What’s in a Name?
by Gordon B. McKeeman
In “A Midsummer-Night’s Dream”, Shakespeare wrote:“What’s in a name? that which we call a rose By any other name would smell as sweet.”
Without arguing with the Bard, it might not be amiss to suggest that the name of our religious association/church is a bit unusual. Most churches’ names point to their governance (e.g. Presbyterian, Congregational, Episcopal), or a particular practice (e.g. Baptist, Methodist), or an historical origin (e.g. Lutheran). Our name denotes the two theological heresies that are the historical core of our religious faith, Unitarianism and Universalism. We exist today because our religious ancestors believed fervently that these two beliefs were important enough to preserve them, even in the face of strong opposition, persecution and ostracism. They deserve, at the very least, our attention and understanding.
Both were declared to be heresies, not in the earliest years of Christian history, but after three or four centuries during which various understandings of Christianity arose and vied for adherents.
It was not until Christianity became the official faith of the Roman Empire during the reign of Constantine (circa 300 C.E.) that minority opinions, including Unitarianism (the belief that Jesus was fully, completely and only a human being, and that God was a unity, not a trinity) and Universalism (the belief that a loving God would not condemn any of “his” children to an eternity of punishment for any reason whatsoever) were declared to be heretical.
Opposition, ostracism and persecution did not result in the disappearance of these heresies. It did make their adherents struggle to preserve them by going underground. They were saved form extinction by small groups who found them to be of vital importance to their understanding of Christianity.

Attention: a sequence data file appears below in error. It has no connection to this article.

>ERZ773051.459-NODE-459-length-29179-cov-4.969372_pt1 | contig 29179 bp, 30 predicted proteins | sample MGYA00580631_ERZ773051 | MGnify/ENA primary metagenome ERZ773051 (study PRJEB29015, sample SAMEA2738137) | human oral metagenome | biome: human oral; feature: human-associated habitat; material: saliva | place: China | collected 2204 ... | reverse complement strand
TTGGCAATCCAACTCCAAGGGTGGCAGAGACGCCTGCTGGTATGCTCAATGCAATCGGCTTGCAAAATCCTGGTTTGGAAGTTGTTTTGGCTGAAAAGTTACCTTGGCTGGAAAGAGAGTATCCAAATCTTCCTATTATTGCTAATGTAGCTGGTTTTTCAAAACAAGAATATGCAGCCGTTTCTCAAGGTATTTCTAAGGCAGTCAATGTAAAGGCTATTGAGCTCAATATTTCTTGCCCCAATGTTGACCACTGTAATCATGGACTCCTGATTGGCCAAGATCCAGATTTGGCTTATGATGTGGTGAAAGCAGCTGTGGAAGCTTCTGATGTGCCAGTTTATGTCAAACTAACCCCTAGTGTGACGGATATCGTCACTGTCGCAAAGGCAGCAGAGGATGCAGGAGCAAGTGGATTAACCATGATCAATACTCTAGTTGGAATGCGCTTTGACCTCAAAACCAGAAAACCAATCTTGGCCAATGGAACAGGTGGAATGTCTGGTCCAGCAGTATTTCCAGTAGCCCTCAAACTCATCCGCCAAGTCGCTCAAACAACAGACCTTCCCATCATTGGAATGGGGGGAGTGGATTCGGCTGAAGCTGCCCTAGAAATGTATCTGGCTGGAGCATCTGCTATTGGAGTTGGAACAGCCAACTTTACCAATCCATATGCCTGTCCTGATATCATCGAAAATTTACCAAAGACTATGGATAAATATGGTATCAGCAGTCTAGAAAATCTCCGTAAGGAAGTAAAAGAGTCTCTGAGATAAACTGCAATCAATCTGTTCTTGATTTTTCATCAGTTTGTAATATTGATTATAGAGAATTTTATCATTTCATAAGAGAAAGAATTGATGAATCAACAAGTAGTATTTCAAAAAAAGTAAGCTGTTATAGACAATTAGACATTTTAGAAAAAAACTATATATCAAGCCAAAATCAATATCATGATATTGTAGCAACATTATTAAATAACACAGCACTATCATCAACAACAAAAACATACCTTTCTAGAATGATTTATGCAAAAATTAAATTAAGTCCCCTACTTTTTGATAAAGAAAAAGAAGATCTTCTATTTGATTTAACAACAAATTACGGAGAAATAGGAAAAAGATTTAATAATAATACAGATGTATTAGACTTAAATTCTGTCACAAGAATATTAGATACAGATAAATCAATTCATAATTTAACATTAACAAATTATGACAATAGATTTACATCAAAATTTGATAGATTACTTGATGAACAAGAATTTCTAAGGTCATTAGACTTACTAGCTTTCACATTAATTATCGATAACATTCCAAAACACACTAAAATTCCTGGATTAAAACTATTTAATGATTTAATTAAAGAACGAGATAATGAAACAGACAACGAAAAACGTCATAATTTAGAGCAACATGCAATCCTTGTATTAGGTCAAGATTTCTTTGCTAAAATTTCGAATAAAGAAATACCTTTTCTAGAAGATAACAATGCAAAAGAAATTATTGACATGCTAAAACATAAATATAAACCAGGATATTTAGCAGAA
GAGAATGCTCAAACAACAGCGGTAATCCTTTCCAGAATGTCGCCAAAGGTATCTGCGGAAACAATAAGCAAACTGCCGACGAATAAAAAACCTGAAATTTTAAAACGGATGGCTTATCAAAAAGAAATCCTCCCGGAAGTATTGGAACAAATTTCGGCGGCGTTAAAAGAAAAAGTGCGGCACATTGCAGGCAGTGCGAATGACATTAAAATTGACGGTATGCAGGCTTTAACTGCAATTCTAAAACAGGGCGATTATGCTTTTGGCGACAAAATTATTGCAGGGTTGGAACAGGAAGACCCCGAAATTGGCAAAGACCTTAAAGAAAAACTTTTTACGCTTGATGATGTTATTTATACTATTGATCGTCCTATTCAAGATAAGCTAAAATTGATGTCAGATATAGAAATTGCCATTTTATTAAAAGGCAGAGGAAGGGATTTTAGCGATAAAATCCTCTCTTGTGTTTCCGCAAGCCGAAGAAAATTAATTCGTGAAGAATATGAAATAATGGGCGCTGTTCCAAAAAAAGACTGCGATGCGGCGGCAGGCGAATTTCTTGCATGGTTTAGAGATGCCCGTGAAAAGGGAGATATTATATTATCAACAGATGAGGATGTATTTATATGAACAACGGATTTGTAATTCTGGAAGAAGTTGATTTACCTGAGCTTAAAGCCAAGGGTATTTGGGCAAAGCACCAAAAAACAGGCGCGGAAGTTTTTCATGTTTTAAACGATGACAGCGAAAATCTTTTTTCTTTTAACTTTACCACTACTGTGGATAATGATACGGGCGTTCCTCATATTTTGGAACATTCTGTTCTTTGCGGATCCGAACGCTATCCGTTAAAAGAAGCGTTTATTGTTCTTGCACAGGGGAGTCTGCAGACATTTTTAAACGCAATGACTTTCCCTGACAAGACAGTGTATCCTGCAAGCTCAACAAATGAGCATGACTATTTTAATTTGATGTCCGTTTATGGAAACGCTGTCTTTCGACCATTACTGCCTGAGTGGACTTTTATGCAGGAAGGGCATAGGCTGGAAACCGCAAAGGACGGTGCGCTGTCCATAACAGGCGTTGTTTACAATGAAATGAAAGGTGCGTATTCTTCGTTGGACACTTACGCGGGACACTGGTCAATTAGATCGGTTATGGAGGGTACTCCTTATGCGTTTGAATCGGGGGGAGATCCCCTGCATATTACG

Once the monolithic Christian Church was modified by the Protestant Reformation, many varieties of Christianity appeared (or reappeared) and still others arose. Unitarians and Universalists were among the sects that emerged. Both of these ancient heresies were now seen as the radical fringe of the Reformation. So our religious heritage has two vital components: the Unitarian core belief in the worthiness and dignity of every human being and the exalted possibilities inherent in each person; and the Universalist core belief that all humans share a common destiny and that salvation is not an individual achievement or a gift to be chosen, but an achievement of inclusivity and breadth.
The evolution of these core beliefs has proceeded. One consequence of our larger acquaintance with the religions of humankind has been a growing conviction that there are many different routes to a common destination. The religious journey of each is unique, but the fulfillment of the universal impulse toward wholeness (or “holiness”) will be the realization of each person’s inherent possibilities, the removal of obstacles to that realization, and the realization that the human family is one family and that salvation is a cooperative enterprise in which concern for the wellbeing of all of our brothers and sisters is a hallmark of our religious commitment.
American culture embraces the idea of individual freedom and responsibility. That image is captured in the aphorism “It’s every person for him/herself – and the Devil take the hindmost.”
Our religion has a grander end in view – our recognition of and commitment to the wellbeing of the whole human family – the vision Jesus emphasized: “… inasmuch as ye have done it unto one of the least of these my brethren (or sisters) ye have done it unto me.”
If we are true to our religious heritage, we have much to offer to those seekers who come through our doors. Yes, we offer freedom to those who need liberation from the narrowness and exclusivity that some offer in religion’s name. But we have much more to offer – a vision of one world in which the one human family lives in peace, in harmony and in plenty. That vision involves personal commitment, discipline and perseverance. And we offer the company, the support and encouragement of a group that cherishes the Unitarian and Universalist heresies and knows them to be different but complementary beliefs that give meaning, purpose and direction to the living of these days.
“What’s in a name?” In our case, I submit, a great deal, or perhaps a great ideal that we have to offer. I long for the day when we understand the true genius contained in our heritage and do not hesitate to proclaim it and live it – in season and out.
Gordon B. McKeeman is a retired parish minister and former President of Starr King School for the Ministry (1983-1988). He was a charter member of the Universalist Humiliati.
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